The following is a gentle rewrite of an excellent article by Chris Rickert about a WMC survey suggesting more government action is needed to provide skilled workers for their businesses. It's how I read it.
If more than four years of total Republican control of state government isn’t providing the companies that belong to Wisconsin Manufacturers & Commerce with the skilled employees they need, then maybe they should try doing more of what they should have been doing already: Hire unskilled people with brains and work ethic and train them themselves.
WMC President and CEO Kurt Bauer is only the latest business representative whose rhetoric suggests workers should be showing up for their first day on the job ready to contribute to the company’s bottom line.
And if workers haven’t shelled out their own money for the training they need, they should be able to rely on
“Wisconsin business leaders are becoming increasingly frustrated with the lack of qualified workers as well as the lack of action by
The survey and meetings with WMC members show worker shortages run the gamut, Bauer told me, from entry-level to more advanced positions, from machinists to IT professionals.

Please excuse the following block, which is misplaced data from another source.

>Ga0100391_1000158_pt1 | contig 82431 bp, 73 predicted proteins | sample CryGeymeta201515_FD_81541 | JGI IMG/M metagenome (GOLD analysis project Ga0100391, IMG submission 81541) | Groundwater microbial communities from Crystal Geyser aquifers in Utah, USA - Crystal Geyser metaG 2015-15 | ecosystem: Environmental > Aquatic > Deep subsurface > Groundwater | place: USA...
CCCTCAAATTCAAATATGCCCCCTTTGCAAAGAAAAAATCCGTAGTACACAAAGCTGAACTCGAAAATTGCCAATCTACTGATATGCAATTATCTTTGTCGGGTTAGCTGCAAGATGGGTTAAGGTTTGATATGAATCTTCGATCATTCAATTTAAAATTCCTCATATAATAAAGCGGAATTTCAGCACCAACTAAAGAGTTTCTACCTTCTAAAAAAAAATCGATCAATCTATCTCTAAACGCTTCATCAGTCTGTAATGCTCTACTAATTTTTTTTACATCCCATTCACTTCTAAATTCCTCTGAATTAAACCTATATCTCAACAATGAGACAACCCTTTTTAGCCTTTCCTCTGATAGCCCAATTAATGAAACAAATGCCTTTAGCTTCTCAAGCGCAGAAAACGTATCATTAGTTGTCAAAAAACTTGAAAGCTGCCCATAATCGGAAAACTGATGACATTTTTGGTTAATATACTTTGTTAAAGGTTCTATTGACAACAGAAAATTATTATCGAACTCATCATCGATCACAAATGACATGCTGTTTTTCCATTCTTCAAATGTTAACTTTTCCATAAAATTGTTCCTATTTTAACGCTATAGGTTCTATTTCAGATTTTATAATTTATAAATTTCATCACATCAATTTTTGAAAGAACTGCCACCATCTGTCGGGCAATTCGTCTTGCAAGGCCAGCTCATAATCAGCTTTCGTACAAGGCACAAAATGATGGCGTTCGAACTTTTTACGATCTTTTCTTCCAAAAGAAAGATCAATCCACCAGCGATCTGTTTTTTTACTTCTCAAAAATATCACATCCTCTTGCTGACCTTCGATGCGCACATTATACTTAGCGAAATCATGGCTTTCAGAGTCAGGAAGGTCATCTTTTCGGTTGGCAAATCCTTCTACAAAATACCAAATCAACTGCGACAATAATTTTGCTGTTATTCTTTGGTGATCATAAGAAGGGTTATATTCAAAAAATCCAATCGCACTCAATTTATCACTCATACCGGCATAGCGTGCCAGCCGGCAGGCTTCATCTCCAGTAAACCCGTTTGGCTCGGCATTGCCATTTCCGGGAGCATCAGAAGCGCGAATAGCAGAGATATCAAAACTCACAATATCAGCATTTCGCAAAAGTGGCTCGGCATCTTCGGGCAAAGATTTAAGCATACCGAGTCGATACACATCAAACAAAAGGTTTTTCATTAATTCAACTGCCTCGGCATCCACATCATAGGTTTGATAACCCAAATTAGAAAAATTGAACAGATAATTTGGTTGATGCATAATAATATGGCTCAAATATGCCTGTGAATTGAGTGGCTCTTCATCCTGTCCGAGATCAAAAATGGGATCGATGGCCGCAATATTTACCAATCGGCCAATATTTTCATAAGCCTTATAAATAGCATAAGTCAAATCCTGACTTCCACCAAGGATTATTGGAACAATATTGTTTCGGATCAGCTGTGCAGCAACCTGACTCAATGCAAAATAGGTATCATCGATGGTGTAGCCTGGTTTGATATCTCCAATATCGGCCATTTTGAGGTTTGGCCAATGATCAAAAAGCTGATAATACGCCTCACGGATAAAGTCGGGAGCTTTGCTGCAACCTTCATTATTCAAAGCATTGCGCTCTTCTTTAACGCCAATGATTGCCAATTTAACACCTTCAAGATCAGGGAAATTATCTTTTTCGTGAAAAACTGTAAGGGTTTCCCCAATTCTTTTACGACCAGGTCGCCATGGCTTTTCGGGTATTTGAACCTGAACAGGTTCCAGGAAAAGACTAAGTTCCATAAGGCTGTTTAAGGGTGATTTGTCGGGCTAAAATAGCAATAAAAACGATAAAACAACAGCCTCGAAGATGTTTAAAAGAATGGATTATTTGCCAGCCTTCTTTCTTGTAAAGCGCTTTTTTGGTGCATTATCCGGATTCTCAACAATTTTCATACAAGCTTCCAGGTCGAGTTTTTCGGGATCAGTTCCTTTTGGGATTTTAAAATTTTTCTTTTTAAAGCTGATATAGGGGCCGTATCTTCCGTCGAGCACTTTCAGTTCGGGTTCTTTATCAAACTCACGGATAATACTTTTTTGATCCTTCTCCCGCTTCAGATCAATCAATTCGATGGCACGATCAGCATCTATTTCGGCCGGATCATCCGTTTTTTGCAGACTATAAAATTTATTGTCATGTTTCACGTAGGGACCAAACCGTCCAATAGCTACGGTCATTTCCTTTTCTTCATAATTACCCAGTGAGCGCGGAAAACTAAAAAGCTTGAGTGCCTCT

The group supports funding technical colleges and Wisconsin Fast Forward, a
WMC’s latest survey didn’t try to ascertain how much WMC members themselves were doing to train workers, but Bauer said that’s something the lobbying group encourages, too.
“The strategy and approach changes depending on the sector of the economy, but apprenticeships, internships, part-time jobs, etc., are all part of the solution,” he said.
“Businesses that ‘grow your own’ will have a major leg up on their competitors.”
That’s good to hear, because it’s not as if
Technical colleges have seen cuts, but
But neither should
I’ve had a lot of jobs in my life, none of which I was specifically trained for by anybody but my employers.
Before I was allowed near one of the massive woks at the Chinese restaurant where I worked, for example, I spent hours cutting up vegetables into variously shaped tiny pieces under the tutelage of my boisterous and politically incorrect Asian boss.
Think “The Karate Kid,” but with food and more profanity.
The benefit for my employers is that I was a blank slate upon which they could write their way of doing things. The benefits for me were skill sets I was paid to attain.
Among the benefits to